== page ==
Tuesday, 27 May 2014



Russia remains a key M&A destination for German companies

Posted: 27 May 2014 06:43 AM PDT

Photo of assembly work at the washing machine-manufacturing plant of the BSH Bosch und Siemens Hausgerate in St. Petersburg
Assembling work at the washing machine-manufacturing plant of the BSH Bosch und Siemens Hausgerate in St. Petersburg © Vadim Zhernov, RIA Novosti

thinkRUSSIA takes a look at an often unspoken area of business between Russia and Germany that is currently doing well and shows promise for the future – mergers and acquisitions.

Key destination

Russia continues to be one of the key destinations for the Germany's merger and acquisition (M&A) business sector, according to a study conducted by international law firm Freshfields Bruckhaus Deringer on German mergers and acquisition (M&A) activities. The study identified Russia as German DAX and MDAX companies' most popular transaction place among the emerging economies between 2003 and 2014. The global 10-year study, which recorded transaction trends for the 80 German firms registered in the German stock indices DAX and MDAX, registered 111 M&A deals in Russia over the past decade, for a total worth of $13 billion. The number of German deals concluded in Russia equaled those made in France, traditionally Germany's largest trading partner, and exceeded those of Italy, Switzerland, China and India.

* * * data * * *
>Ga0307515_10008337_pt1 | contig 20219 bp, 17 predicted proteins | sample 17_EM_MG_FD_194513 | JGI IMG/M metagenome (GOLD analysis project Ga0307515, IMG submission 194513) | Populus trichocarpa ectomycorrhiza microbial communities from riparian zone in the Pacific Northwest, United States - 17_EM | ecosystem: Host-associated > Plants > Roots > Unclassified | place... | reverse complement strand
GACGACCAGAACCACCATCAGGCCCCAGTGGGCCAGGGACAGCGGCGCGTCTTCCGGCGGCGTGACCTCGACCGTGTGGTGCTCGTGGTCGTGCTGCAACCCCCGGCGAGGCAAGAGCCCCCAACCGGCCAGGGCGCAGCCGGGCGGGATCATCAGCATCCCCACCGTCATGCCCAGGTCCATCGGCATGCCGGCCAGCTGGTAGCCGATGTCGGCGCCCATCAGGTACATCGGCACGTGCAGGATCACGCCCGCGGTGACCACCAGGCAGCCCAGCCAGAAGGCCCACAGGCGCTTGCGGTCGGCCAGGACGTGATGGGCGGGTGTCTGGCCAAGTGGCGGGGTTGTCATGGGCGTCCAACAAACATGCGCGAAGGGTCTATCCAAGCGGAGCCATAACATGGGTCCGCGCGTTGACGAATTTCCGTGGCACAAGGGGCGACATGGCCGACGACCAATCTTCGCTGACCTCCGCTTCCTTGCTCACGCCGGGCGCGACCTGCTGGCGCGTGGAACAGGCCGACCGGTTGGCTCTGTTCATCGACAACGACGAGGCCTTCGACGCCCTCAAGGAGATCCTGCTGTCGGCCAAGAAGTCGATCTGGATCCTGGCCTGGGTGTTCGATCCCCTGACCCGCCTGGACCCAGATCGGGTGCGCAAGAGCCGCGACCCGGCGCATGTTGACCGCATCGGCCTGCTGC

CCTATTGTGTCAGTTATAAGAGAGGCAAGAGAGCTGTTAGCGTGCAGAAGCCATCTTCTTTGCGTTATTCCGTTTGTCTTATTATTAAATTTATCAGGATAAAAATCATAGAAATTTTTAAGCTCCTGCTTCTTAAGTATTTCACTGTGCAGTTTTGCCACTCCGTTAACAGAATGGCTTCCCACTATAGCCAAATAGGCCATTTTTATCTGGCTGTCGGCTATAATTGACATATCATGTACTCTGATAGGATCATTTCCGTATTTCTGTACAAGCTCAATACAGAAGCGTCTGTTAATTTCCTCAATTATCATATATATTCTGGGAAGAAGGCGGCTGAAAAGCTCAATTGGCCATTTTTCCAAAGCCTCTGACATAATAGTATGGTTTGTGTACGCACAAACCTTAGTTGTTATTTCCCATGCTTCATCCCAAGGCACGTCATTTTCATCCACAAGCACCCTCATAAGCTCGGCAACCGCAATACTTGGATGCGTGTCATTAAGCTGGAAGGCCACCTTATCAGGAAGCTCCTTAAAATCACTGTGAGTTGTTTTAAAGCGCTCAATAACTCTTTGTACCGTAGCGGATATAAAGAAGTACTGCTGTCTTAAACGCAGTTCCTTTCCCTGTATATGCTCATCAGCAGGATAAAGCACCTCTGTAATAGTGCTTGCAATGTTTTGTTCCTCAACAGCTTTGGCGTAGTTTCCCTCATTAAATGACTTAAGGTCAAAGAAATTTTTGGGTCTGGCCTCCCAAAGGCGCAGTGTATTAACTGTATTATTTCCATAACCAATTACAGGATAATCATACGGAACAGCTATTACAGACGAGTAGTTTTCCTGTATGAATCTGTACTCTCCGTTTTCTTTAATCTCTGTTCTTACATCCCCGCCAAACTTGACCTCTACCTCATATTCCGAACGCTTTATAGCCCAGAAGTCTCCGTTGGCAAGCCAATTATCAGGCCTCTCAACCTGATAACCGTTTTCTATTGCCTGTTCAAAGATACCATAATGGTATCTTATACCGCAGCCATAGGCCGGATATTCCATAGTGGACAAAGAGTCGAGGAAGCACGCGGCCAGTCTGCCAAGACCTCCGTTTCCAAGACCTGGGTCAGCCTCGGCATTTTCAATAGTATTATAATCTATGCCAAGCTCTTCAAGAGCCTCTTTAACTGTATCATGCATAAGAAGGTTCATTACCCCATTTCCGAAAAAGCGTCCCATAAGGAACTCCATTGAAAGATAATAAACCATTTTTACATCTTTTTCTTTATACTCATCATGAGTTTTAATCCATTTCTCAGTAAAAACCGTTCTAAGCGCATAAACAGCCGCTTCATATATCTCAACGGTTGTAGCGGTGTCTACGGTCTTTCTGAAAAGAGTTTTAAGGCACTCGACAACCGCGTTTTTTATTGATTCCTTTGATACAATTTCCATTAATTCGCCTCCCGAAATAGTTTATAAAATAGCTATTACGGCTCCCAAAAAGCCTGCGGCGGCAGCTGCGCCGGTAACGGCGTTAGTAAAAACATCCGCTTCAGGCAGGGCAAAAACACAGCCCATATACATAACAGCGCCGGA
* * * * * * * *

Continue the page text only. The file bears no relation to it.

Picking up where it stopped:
Between 2004 and 2013, German companies invested $493 billion in 2,795 M&A transactions globally. Around one quarter of these M&A's were concluded within Germany, another 20 percent in the USA and Great Britain. A total of 17 percent of the transactions were accounted for by the 15 major emerging markets, including India, China and Turkey –among which Russia features as the most important market for M&A deals.

Hear it from the professionals